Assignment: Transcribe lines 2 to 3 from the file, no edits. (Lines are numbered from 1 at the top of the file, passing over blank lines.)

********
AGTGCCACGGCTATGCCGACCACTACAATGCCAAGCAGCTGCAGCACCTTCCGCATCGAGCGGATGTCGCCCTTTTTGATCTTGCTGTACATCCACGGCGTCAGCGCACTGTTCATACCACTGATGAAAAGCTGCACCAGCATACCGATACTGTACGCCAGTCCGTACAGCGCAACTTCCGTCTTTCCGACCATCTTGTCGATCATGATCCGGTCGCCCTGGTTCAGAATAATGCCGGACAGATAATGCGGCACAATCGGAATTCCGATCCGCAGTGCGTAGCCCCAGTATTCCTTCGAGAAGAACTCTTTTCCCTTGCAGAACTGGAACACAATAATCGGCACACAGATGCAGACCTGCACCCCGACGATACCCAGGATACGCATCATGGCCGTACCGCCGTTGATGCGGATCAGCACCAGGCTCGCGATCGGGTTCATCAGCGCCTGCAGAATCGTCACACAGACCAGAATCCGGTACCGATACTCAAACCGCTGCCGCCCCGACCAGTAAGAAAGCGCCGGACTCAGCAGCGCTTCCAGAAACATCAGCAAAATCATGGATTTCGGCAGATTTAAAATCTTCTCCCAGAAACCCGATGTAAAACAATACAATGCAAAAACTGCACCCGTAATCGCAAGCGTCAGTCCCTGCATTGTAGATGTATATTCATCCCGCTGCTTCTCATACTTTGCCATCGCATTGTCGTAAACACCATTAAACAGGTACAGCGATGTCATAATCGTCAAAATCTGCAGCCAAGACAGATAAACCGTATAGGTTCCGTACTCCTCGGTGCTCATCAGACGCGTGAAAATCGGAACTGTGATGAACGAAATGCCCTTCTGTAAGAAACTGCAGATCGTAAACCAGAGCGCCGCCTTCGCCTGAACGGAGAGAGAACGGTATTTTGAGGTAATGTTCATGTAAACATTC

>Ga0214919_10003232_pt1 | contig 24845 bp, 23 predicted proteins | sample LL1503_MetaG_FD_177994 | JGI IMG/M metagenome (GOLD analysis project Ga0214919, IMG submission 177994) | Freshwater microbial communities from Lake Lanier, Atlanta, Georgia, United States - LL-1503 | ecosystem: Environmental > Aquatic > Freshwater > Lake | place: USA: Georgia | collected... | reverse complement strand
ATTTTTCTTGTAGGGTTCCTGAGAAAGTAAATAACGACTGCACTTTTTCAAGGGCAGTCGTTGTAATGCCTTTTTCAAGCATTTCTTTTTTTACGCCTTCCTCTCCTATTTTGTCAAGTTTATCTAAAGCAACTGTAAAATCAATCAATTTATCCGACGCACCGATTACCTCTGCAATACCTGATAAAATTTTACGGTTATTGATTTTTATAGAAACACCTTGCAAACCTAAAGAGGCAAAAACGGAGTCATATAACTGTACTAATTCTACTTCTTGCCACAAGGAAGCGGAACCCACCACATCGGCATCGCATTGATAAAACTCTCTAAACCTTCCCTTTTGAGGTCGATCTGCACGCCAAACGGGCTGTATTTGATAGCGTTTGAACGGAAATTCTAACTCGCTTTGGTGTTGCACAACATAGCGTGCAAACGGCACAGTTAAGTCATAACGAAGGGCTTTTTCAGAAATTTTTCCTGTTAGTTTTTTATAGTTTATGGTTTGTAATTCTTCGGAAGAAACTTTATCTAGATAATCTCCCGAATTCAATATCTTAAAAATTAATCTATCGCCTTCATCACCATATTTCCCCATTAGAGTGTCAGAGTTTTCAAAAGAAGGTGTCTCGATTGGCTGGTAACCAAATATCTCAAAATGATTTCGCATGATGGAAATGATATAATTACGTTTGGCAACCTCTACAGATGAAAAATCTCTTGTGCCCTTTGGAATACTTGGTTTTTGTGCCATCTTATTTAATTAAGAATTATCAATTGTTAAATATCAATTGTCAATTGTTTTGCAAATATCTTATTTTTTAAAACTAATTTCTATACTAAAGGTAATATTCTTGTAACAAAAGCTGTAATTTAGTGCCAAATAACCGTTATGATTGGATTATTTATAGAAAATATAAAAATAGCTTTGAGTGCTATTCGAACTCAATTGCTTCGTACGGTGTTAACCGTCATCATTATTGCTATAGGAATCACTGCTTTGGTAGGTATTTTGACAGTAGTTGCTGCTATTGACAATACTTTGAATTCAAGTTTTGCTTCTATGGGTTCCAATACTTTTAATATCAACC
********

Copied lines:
>Ga0214919_10003232_pt1 | contig 24845 bp, 23 predicted proteins | sample LL1503_MetaG_FD_177994 | JGI IMG/M metagenome (GOLD analysis project Ga0214919, IMG submission 177994) | Freshwater microbial communities from Lake Lanier, Atlanta, Georgia, United States - LL-1503 | ecosystem: Environmental > Aquatic > Freshwater > Lake | place: USA: Georgia | collected... | reverse complement strand
ATTTTTCTTGTAGGGTTCCTGAGAAAGTAAATAACGACTGCACTTTTTCAAGGGCAGTCGTTGTAATGCCTTTTTCAAGCATTTCTTTTTTTACGCCTTCCTCTCCTATTTTGTCAAGTTTATCTAAAGCAACTGTAAAATCAATCAATTTATCCGACGCACCGATTACCTCTGCAATACCTGATAAAATTTTACGGTTATTGATTTTTATAGAAACACCTTGCAAACCTAAAGAGGCAAAAACGGAGTCATATAACTGTACTAATTCTACTTCTTGCCACAAGGAAGCGGAACCCACCACATCGGCATCGCATTGATAAAACTCTCTAAACCTTCCCTTTTGAGGTCGATCTGCACGCCAAACGGGCTGTATTTGATAGCGTTTGAACGGAAATTCTAACTCGCTTTGGTGTTGCACAACATAGCGTGCAAACGGCACAGTTAAGTCATAACGAAGGGCTTTTTCAGAAATTTTTCCTGTTAGTTTTTTATAGTTTATGGTTTGTAATTCTTCGGAAGAAACTTTATCTAGATAATCTCCCGAATTCAATATCTTAAAAATTAATCTATCGCCTTCATCACCATATTTCCCCATTAGAGTGTCAGAGTTTTCAAAAGAAGGTGTCTCGATTGGCTGGTAACCAAATATCTCAAAATGATTTCGCATGATGGAAATGATATAATTACGTTTGGCAACCTCTACAGATGAAAAATCTCTTGTGCCCTTTGGAATACTTGGTTTTTGTGCCATCTTATTTAATTAAGAATTATCAATTGTTAAATATCAATTGTCAATTGTTTTGCAAATATCTTATTTTTTAAAACTAATTTCTATACTAAAGGTAATATTCTTGTAACAAAAGCTGTAATTTAGTGCCAAATAACCGTTATGATTGGATTATTTATAGAAAATATAAAAATAGCTTTGAGTGCTATTCGAACTCAATTGCTTCGTACGGTGTTAACCGTCATCATTATTGCTATAGGAATCACTGCTTTGGTAGGTATTTTGACAGTAGTTGCTGCTATTGACAATACTTTGAATTCAAGTTTTGCTTCTATGGGTTCCAATACTTTTAATATCAACC